We’ve all been there, sitting on the plane, it’s getting warm, and the only thing to keep you from sweating through your shirt is that tiny little air vent you have jimmy in the right direction to direct some semi-cool air down on to your withering body.
Then again, there are flights where it’s the exact opposite and the plane is freezing your balls off and the last thing you need is more cool air turning you into a human popsicle.
Mix those two scenarios with the fact that you probably heard at some point in your many travels that the air vent can cause the spread of germs brought on board by all the filthy humans now inhabiting your space.
So what is a guy to do?
Turns out that turning off the vent to prevent the spread of illness is a common misconception because in reality turning it on the does the exact opposite, according to Dr. Mark Gendreau, who explained the hows and whys to Travel + Leisure…
“Ventilation on airplanes has gotten a bad reputation, but it’s completely unfounded,” Gendreau told T+L.
Part of the reason for this, Gendreau explained, is that there wasn’t really any research on the topic until the last 15 years. But the other reason is a common misconception people often have about the way plane ventilation systems actually work.
“The flow pattern of air on an aircraft doesn’t necessarily work front to back, or back to front. It’s actually compartmentalized into various sections on the aircraft,” Gendreau said.
“As a rule of thumb, the air that you’re typically breathing and exposed to is usually anywhere from two to five rows surrounding your seat,” he added.
Okay, but that still doesn’t sound very appealing. We’re still forced to breathe the germs spread by the people in our “zones” as he calls them. Please continue…
The number of these ventilation zones varies depending on the aircraft, but each zone typically goes through this filtration process 15 to 30 times within the hour, with 50 percent of the air getting re-circulated and 50 percent of the air coming from outside, according to Gendreau.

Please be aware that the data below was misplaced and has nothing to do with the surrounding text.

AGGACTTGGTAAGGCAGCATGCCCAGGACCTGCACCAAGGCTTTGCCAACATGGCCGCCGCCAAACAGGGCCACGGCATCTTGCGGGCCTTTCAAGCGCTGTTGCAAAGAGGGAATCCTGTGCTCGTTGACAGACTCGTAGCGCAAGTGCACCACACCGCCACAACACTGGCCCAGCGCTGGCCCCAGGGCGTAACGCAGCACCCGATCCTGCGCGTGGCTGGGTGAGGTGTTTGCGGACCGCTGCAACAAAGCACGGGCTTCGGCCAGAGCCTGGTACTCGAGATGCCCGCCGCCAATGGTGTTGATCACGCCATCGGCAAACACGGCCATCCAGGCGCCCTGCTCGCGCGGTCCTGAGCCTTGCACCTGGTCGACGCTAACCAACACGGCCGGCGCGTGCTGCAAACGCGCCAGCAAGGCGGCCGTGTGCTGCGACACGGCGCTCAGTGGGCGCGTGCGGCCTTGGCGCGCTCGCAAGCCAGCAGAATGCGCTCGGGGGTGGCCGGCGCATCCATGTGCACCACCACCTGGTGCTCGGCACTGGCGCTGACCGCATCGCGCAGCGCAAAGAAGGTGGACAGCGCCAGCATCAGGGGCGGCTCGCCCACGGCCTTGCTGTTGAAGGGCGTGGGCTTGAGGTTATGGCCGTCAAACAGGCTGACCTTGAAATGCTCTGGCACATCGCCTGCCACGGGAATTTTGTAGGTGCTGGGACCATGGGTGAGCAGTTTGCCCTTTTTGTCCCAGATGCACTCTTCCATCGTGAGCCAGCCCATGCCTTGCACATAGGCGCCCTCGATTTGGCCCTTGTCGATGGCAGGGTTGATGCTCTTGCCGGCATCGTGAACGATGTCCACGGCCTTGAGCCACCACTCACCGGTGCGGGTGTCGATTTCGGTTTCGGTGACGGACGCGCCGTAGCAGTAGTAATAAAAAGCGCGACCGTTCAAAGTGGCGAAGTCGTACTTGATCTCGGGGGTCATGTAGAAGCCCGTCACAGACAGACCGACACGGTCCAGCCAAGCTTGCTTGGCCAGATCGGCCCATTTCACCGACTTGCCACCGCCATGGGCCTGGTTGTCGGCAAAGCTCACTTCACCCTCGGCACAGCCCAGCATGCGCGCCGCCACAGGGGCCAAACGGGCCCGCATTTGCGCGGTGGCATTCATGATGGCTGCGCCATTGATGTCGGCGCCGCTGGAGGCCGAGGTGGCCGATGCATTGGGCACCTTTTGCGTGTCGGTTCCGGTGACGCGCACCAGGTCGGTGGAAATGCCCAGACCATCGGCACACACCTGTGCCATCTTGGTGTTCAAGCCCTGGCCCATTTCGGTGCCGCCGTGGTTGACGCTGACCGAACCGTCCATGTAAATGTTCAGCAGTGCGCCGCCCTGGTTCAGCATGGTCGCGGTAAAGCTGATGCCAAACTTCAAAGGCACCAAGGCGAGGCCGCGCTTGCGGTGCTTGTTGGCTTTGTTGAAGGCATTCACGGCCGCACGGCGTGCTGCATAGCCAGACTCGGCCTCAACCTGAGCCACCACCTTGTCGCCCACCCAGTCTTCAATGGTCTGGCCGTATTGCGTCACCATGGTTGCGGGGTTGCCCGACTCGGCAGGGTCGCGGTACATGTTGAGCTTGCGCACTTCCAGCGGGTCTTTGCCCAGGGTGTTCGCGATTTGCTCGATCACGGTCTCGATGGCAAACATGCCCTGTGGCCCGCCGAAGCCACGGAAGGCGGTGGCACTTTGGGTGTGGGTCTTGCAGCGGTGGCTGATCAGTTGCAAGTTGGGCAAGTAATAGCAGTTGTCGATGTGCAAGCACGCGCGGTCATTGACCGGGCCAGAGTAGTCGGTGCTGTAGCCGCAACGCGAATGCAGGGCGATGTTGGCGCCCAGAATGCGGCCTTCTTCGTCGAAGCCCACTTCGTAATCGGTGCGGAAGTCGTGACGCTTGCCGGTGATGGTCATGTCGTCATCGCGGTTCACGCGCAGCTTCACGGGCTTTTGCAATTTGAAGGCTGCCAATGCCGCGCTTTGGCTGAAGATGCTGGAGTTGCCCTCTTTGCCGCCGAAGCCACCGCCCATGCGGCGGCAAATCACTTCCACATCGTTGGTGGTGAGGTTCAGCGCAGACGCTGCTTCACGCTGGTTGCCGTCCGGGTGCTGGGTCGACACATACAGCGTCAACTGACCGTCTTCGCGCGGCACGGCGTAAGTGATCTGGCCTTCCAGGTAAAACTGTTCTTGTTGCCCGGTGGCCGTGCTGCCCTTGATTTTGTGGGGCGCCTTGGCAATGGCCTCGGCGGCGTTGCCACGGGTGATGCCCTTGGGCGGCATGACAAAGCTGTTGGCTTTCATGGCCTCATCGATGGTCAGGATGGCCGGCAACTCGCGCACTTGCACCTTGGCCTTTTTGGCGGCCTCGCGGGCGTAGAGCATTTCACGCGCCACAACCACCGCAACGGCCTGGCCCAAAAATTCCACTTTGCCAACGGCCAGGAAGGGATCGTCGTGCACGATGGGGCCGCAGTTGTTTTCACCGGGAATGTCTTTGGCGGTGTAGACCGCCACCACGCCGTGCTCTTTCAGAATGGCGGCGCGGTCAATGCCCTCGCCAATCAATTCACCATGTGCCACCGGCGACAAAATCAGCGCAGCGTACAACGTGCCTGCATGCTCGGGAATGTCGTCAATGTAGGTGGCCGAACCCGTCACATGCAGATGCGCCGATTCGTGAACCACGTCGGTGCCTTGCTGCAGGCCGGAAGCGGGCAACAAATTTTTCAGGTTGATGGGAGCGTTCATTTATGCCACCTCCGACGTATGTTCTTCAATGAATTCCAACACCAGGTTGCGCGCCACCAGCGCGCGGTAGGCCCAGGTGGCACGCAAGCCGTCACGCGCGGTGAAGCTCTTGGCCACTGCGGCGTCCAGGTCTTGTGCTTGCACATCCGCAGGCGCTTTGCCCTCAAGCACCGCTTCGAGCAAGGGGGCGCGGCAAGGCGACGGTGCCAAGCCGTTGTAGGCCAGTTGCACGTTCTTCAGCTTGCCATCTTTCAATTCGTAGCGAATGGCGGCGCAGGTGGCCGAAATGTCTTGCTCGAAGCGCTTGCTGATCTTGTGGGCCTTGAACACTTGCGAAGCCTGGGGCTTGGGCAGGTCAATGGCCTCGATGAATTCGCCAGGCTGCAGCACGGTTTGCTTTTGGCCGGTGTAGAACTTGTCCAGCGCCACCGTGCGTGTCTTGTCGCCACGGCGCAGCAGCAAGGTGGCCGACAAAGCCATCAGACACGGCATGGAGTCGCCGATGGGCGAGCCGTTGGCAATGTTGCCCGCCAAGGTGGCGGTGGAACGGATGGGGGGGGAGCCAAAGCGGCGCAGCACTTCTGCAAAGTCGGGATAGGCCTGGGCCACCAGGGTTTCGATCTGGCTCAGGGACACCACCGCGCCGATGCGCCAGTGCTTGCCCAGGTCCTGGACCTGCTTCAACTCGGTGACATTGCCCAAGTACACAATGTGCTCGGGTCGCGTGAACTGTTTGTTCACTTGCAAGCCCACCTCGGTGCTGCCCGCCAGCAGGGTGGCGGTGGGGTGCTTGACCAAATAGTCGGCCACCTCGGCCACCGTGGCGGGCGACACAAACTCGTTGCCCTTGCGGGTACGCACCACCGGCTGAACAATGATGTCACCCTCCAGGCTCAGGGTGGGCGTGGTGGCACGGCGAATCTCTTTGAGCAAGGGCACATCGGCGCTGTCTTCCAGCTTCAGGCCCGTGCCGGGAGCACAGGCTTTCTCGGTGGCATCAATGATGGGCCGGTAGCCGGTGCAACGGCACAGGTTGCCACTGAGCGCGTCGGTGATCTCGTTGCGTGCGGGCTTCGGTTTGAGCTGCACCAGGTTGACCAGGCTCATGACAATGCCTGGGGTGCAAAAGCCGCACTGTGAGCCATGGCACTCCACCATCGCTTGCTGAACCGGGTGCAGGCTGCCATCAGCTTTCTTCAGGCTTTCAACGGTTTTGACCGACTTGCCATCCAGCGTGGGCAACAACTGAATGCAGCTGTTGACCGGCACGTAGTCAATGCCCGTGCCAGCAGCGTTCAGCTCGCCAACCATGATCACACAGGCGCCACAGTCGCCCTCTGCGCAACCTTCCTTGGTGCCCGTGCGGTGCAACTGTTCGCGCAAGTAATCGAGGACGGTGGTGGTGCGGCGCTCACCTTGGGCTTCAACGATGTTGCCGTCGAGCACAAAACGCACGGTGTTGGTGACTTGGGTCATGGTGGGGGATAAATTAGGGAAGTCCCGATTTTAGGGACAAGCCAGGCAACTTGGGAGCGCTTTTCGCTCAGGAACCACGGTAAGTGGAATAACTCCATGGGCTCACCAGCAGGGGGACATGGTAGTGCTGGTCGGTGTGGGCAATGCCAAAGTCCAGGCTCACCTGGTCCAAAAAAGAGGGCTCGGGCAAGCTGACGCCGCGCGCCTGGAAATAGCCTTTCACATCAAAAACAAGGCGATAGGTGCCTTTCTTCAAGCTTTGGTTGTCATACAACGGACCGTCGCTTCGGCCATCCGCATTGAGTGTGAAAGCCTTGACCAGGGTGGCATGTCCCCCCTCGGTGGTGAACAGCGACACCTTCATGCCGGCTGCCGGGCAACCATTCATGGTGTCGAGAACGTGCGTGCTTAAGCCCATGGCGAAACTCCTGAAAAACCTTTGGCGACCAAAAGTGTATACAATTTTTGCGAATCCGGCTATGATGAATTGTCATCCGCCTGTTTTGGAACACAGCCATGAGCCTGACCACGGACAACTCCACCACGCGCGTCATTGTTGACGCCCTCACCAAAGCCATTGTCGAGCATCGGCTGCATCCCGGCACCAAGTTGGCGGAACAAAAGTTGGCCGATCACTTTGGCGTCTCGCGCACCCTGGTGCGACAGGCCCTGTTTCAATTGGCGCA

The systems were primarily designed during the time when smoking was permitted on flights, Gendreau said, meaning airlines had to come up with an efficient and regular filtration system for their ventilation to clear the smoke from the cabins.
For this reason, HEPA filters can remove more than 99 percent of dust and microbes in the air.
Okay, now I am with you, doctor.
Turns out that airborne viruses like tuberculosis and measles can hang in the air for hours, while other viruses associated with the common cold and upper respiratory infections, float to the floor a little quicker. Which is why having the vent on actually serves to protect you.
By using the vent and turning it on medium or low, you can create an invisible air barrier around you that creates turbulence — simultaneously blocking these particles and forcing them to the ground faster.
Don’t know about you, but an invisible air barrier sounds EXACTLY like the kind of thing I’d like to have around me at all times when flying on an airplane.
Check out the rest of the doctor’s insights on this subject over at Travel + Leisure.